“What if we are here for a reason. What if we are part of something truly divine.”

A Wrinkle in Time, based on the novel by Madeleine L’Engle, tells the story about a young girl named Meg, who doesn’t exactly fit in with her fellow students. If that wasn’t enough to deal with, her famous scientist father finds a way to travel to a different universe in a split second, and mysteriously vanishes. Now, four years later, Meg, along with her brother Charles Wallace and friend Calvin, must follow 3 witches who believe to know his whereabouts. Having read the book when I was young, I was looking forward to this film. This is not a landmark film by any stretch of the imagination. Instead, it is incredibly disappointing in its overall execution.

If you’re a huge Oprah fan, no pun intended, you will get your Oprah fill, and your fill of every other adult female character in this story. Though the A Wrinkle in Time is marketed with Oprah, Reese Witherspoon, and Mindy Kaling being the center of this film, it is the children that get the majority of screen time.  Now, I’m skeptical of child actors and films that rely heavily on children to further the story. Some films do well by assisting the children in rightly portraying their characters. However, A Wrinkle in Time is not one of those movies. Storm Reid, who plays Meg, and Levi Miller, who plays Calvin, come together and portray their characters well. Reid, in my opinion, outshines her fellow young stars, but does not have us leaving the theater in amazement at her performance. It is well done, but I can see her improving her skills, especially when she grows to be a more sophisticated actress. However, like most child stars, there is always one bad apple that spoils the bunch, and that comes from Meg’s little brother, Charles Wallace, played be Deric McCabe. I have no words to describe how frustrated I was at his performance. All I can say is that I wanted to rip out my hair, especially towards the final scenes.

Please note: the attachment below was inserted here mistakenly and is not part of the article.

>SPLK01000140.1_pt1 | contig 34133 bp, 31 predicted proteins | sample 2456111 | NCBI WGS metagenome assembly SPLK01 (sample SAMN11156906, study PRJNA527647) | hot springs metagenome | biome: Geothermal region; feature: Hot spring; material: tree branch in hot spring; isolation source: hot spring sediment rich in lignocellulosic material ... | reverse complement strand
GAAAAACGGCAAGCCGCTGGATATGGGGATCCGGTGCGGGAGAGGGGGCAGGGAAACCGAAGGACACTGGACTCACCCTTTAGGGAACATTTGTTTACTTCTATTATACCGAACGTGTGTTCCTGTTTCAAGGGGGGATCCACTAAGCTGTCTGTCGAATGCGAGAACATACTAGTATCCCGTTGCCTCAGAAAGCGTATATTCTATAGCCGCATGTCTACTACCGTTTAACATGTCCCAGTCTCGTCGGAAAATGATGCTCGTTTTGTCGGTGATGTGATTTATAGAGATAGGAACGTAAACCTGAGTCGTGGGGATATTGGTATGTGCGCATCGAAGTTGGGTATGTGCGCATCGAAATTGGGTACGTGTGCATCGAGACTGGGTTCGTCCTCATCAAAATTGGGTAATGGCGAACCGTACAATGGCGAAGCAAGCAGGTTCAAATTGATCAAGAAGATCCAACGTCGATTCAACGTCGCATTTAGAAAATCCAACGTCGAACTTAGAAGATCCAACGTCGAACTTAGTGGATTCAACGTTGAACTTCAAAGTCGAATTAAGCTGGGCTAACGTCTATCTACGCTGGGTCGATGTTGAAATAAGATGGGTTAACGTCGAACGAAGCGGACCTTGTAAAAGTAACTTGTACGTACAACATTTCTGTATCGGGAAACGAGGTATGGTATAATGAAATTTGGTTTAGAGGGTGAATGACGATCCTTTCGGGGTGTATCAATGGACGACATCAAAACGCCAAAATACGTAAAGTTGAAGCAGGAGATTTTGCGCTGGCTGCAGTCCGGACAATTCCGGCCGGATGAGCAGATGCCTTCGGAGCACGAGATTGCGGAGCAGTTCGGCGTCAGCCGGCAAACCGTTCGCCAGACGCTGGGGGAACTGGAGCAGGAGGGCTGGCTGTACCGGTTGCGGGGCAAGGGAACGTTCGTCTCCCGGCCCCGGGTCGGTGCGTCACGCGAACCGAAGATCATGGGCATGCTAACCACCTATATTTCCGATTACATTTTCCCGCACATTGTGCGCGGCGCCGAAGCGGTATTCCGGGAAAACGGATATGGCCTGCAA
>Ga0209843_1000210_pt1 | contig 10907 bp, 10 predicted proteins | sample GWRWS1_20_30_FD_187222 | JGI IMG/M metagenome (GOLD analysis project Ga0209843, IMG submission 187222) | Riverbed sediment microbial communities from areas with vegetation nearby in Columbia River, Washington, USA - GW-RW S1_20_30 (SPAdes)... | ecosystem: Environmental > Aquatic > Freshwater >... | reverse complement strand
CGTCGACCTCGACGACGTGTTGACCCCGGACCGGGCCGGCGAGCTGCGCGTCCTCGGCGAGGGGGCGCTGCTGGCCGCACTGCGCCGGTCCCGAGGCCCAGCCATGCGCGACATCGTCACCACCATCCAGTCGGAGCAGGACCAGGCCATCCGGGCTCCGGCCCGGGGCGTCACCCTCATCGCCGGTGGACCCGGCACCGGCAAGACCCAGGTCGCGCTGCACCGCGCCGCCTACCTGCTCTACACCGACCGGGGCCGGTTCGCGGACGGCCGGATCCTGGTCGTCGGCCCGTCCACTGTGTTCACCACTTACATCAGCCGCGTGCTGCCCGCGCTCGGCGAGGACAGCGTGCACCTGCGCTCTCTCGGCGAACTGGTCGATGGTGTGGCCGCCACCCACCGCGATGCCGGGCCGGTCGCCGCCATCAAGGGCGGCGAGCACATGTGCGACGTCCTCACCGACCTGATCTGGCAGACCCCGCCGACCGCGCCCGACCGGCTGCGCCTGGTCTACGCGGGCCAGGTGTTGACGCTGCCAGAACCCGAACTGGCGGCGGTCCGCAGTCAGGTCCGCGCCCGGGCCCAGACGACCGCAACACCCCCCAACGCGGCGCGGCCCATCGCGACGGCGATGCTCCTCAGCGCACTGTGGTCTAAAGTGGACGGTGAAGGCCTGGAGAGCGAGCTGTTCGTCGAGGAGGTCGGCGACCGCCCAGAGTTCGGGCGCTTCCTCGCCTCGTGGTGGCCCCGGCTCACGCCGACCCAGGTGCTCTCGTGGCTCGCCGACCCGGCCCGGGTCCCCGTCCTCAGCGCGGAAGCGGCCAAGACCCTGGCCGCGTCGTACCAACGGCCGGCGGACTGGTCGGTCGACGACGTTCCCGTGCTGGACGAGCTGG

WrinkleAva DuVernay, who most people may know from directing Selma or 13th, directed A Wrinkle in Time with some of her signature trademarks in tow. And if you have seen any of her movies, you know she can do incredible things, especially when framing two conversing characters in a scene. But something felt odd about DuVernay’s directing this time around. It’s almost as if DuVernay was out of her element on this one, which leads me to the execution of the storytelling.

A Wrinkle in Time is not an easy story to get right onscreen. It’s been done before and, surprise, surprise, ended up being a watered down made for TV movie. But in this newest adaptation, the overall story did not feel as though it came together in a cohesive manner. As I have said in pervious reviews, and as I have heard many directors and actors say, when making a movie, everything, from start to finish, has to come together. This movie did not do that. Yes, A Wrinkle in Time plays with the imagination and gives the audience some wonderful scenes to look at onscreen. But without a thoughtful adaptation of the story, the movie will not come together. This is where you will find my biggest pet peeve with the film.

I can let a lot go, especially with films concerning, and being aimed at, children. A Wrinkle in Time did not come together in the way that would showcase and make the audience go “wow!” With the film’s jumbled adaptation and child acting that was a bit rough around the edges, this film will leave you with nothing but a bad taste of dissapointment in your mouth.

A Wrinkle in Time

Directed by: Ava DuVernay

Starring: Storm Reid, Oprah Winfrey, Reese Witherspoon, Mindy Kaling, and Chris Pine


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